The U.S. Government’s Google Maps Probe Could Send Ripples Through The Car Industry

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Image: Polestar

Google is once again under the spotlight for anticompetitive practices by the U.S. Department Of Justice, this time relating to Google Maps and its forced bundling with other Google services in cars that incorporate the tech giant’s Android Automotive platform, such as those from Volvo and Polestar. Carmakers are forbidden from replacing Google Maps with a rival navigation service, like Apple Maps or even Waze, which happens to be owned by Google.


The Justice Department’s probe was originally lodged in late 2020 but hasn’t received much attention from legislators until recently, Reuters reported Wednesday. And although the software shipped in cars certainly comprises a great deal of the government’s ire, the repercussions will likely reach far beyond the auto industry. From the article:

Specifically, the department is looking at Google’s requirement that if a website or app uses one Google technology, say Google’s location search, the website or app developer cannot use maps or other technologies developed by Google’s rivals, the two sources said.

Basically, anyone who wants to incorporate Google Maps — be it General Motors or an independent developer — must use the Google Assistant, Google Search, Google Calendar and Mountain View’s range of other services, too. It’s everything or nothing. Google’s official position is that it enforces the package deal to ensure a smooth user experience, and that partners can add another navigation service in addition to Maps, should they desire one.

There’s a long history of Google’s practices here and the government’s desire to root them out, going back to United States v. Microsoft Corp. (the 1998 version, not the more recent edition). The subject of that lawsuit was Microsoft’s decision to preinstall Internet Explorer on Windows. Microsoft argued it did this out of care for the user experience, not unlike Google has today. Lawmakers, on the other hand, identified it as a strategic move to suffocate distribution of a promising competing internet browser: Netscape. You don’t hear much of Netscape anymore, do you?

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“Because of antitrust enforcement, that’s why we have Google,” Gary Ryback, who represented Netscape during that period, told The Ringer in a 2018 article that you should definitely check out if you have any interest in the legal precedent at play here.

Ironically, now Google finds itself in the very same position — a position it already knows well. Back in 2019, the European Union mandated that Google ask its users in the region to choose their default search engine when firing up an Android phone for the very first time. This is an issue that has come up, and will continue to come up, as long as software and the companies that distribute it exist.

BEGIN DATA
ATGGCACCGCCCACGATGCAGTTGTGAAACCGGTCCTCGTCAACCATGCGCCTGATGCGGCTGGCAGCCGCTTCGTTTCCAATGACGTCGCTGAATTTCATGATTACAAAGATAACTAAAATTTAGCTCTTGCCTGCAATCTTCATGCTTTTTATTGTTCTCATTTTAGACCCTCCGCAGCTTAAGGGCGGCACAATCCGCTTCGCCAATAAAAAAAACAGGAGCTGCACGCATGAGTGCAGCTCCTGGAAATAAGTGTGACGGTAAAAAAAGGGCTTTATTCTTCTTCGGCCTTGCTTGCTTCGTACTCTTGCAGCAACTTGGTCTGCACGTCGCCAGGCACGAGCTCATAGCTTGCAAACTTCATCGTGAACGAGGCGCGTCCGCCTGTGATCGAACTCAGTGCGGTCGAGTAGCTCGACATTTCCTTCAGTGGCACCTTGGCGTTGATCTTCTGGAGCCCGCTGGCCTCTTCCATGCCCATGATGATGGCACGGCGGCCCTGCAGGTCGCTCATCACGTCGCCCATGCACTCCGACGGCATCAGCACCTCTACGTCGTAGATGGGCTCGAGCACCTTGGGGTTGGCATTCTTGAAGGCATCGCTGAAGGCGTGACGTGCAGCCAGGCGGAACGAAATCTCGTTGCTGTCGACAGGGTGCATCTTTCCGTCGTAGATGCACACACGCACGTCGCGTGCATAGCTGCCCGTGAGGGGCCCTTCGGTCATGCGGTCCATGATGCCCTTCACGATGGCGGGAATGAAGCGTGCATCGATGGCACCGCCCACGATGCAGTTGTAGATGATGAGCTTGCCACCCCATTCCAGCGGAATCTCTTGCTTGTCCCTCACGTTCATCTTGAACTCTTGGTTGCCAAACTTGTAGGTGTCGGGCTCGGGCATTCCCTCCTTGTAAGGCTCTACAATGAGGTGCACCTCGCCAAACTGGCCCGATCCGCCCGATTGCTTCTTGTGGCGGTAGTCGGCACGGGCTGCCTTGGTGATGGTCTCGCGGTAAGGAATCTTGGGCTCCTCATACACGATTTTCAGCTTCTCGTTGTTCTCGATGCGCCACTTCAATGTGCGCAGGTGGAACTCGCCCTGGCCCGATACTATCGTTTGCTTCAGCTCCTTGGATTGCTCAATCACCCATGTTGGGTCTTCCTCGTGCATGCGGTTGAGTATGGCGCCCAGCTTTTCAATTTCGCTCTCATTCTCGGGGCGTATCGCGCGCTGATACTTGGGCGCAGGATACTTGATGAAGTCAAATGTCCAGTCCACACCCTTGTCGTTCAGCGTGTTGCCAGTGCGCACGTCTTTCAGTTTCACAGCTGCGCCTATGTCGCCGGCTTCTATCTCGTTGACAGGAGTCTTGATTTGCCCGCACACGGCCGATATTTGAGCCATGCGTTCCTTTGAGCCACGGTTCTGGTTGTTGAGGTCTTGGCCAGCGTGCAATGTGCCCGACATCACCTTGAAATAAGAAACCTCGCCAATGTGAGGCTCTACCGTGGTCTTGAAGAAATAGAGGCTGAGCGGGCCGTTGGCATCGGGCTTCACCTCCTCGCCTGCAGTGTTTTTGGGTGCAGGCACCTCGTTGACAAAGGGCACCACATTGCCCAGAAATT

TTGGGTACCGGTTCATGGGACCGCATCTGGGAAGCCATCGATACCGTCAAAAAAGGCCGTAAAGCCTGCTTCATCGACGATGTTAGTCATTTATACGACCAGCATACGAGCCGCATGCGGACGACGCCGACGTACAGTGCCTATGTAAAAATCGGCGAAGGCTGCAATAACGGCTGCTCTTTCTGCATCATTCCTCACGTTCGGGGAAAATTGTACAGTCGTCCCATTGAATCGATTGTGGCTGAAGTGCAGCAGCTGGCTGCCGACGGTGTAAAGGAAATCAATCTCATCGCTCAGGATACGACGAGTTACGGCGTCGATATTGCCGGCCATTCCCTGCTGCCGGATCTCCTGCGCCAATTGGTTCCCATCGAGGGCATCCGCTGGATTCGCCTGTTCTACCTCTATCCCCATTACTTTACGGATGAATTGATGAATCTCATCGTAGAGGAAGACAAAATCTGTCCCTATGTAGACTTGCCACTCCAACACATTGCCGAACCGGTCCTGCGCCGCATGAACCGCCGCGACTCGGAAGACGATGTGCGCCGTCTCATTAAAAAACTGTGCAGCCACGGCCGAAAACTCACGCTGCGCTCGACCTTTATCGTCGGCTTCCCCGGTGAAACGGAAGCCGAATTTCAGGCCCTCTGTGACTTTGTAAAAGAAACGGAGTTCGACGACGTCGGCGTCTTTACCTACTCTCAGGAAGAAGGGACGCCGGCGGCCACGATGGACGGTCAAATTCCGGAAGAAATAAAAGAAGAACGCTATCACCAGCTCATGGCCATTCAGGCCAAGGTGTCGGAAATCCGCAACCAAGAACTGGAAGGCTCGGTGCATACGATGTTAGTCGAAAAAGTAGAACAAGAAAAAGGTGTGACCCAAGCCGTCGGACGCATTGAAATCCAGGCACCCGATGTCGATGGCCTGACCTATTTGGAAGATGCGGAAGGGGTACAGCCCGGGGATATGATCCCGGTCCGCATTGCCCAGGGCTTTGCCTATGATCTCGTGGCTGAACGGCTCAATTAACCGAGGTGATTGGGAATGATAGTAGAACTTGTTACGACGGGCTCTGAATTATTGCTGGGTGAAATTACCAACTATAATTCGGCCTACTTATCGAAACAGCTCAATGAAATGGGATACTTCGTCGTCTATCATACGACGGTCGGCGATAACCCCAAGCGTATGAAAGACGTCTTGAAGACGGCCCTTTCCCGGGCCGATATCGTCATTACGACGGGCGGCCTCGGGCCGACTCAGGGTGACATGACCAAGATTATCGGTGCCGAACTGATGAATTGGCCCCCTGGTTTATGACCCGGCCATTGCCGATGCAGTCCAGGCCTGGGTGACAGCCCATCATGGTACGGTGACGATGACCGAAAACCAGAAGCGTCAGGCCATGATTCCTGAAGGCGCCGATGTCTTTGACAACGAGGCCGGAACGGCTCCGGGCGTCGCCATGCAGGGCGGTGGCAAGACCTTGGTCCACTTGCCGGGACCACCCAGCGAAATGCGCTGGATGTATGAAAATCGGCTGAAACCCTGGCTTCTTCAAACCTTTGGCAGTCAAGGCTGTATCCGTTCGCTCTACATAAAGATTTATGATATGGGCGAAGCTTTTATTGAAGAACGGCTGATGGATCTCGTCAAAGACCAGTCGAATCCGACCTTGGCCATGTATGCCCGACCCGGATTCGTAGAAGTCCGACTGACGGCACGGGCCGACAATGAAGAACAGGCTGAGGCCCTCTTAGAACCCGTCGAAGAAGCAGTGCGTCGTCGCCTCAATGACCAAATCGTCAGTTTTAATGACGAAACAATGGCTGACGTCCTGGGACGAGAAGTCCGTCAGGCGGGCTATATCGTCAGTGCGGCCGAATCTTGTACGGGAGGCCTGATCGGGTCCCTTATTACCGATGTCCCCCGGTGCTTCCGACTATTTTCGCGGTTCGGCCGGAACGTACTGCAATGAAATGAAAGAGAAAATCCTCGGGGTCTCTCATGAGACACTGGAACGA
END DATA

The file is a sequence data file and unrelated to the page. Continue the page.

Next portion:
Now you might wonder what other mapping services there are aside from Google’s and Apple’s that you’d ever want to use. That’s a fair criticism; it’s also precisely the reason antitrust laws like this exist. Google Maps became the leader in this space through continued development ensured by a perpetually thriving captive user base of Android (and, at one time iPhone) owners. That’s why you don’t hear about, say MapQuest, much any more. Or Here. Or Bing Maps, though — to be fair — that’s also due to the fact that Bing sucks.

And sure, some carmakers might deeply value Google’s wealth of connected services. But you can bet they’d all rather use an alternative they have more control over — especially if it means reaping more of that sweet location data within — even if the user experience suffered as a result.


That’s not to say Google doesn’t have a valid point when it says, per Reuters’ article, “that mixing a Google Map with information on another map could lead to errors.” Google builds its software to work with the rest of its software — not Amazon’s, not Apple’s. Should this case continue, it’ll be another protracted, public demonstration of how little legislators understand about tech. All this software isn’t plug-and-play, even if it should be.

That’s where we stand now, and it’ll be interesting to see if Google ends up obliged to tweak Android Automotive as a result. Cars are connected devices today, like it or not. Any development in the tech world is going to send ripples throughout every other, including ours.

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